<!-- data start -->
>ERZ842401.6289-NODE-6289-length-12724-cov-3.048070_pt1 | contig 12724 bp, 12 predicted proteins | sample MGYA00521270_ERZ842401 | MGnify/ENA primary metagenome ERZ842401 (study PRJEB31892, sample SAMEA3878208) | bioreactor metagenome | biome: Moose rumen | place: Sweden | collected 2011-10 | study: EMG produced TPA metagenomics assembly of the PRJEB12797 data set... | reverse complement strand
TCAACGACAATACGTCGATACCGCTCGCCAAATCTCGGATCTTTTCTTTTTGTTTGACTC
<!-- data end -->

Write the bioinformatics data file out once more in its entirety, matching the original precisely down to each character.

>ERZ842401.6289-NODE-6289-length-12724-cov-3.048070_pt1 | contig 12724 bp, 12 predicted proteins | sample MGYA00521270_ERZ842401 | MGnify/ENA primary metagenome ERZ842401 (study PRJEB31892, sample SAMEA3878208) | bioreactor metagenome | biome: Moose rumen | place: Sweden | collected 2011-10 | study: EMG produced TPA metagenomics assembly of the PRJEB12797 data set... | reverse complement strand
TCAACGACAATACGTCGATACCGCTCGCCAAATCTCGGATCTTTTCTTTTTGTTTGACTC